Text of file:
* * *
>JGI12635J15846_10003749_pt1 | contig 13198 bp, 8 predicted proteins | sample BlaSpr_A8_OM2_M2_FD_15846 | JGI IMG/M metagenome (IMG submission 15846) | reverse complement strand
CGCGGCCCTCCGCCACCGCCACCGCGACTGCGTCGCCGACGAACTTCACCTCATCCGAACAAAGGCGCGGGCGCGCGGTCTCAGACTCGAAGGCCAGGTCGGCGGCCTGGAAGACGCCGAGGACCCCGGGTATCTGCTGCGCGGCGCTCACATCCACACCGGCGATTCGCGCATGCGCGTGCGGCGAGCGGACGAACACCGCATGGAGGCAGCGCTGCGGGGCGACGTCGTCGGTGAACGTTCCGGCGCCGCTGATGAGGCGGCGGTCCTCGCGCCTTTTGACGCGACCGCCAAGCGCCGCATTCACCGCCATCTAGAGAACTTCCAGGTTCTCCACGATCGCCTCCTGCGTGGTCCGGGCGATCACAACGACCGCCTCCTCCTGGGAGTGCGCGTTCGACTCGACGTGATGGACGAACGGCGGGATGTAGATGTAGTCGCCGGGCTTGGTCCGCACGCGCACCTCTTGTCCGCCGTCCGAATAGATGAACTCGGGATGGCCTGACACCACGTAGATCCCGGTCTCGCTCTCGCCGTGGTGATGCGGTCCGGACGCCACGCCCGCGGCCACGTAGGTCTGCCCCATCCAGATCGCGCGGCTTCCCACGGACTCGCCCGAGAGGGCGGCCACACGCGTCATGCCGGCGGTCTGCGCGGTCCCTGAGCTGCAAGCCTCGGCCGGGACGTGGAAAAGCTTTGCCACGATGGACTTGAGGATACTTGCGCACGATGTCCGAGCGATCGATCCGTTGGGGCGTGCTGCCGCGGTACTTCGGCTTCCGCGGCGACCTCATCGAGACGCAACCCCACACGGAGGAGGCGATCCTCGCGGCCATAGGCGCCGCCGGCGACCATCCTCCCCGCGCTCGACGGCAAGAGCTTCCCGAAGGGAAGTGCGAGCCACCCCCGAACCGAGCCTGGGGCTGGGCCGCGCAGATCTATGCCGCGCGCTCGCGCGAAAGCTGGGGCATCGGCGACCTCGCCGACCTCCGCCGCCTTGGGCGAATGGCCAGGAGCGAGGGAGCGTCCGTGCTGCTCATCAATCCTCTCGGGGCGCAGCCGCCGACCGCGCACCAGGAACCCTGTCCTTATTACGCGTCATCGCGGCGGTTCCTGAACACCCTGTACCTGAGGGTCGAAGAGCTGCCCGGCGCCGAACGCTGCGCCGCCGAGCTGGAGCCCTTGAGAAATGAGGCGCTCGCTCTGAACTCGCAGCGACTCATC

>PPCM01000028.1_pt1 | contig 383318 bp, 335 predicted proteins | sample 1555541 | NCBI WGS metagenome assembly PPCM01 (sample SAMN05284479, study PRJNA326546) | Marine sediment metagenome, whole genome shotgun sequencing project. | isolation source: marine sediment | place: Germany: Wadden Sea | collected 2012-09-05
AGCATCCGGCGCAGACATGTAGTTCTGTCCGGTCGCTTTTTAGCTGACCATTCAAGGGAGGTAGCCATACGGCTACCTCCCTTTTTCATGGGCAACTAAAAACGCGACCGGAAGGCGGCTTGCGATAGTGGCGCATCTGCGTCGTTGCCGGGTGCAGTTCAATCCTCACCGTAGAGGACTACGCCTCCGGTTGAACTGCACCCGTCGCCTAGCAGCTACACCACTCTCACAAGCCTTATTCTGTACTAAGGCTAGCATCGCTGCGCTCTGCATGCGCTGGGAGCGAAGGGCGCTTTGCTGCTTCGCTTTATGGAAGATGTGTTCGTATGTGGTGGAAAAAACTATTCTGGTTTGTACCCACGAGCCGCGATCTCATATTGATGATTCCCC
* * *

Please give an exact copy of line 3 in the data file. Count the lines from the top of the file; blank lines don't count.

>PPCM01000028.1_pt1 | contig 383318 bp, 335 predicted proteins | sample 1555541 | NCBI WGS metagenome assembly PPCM01 (sample SAMN05284479, study PRJNA326546) | Marine sediment metagenome, whole genome shotgun sequencing project. | isolation source: marine sediment | place: Germany: Wadden Sea | collected 2012-09-05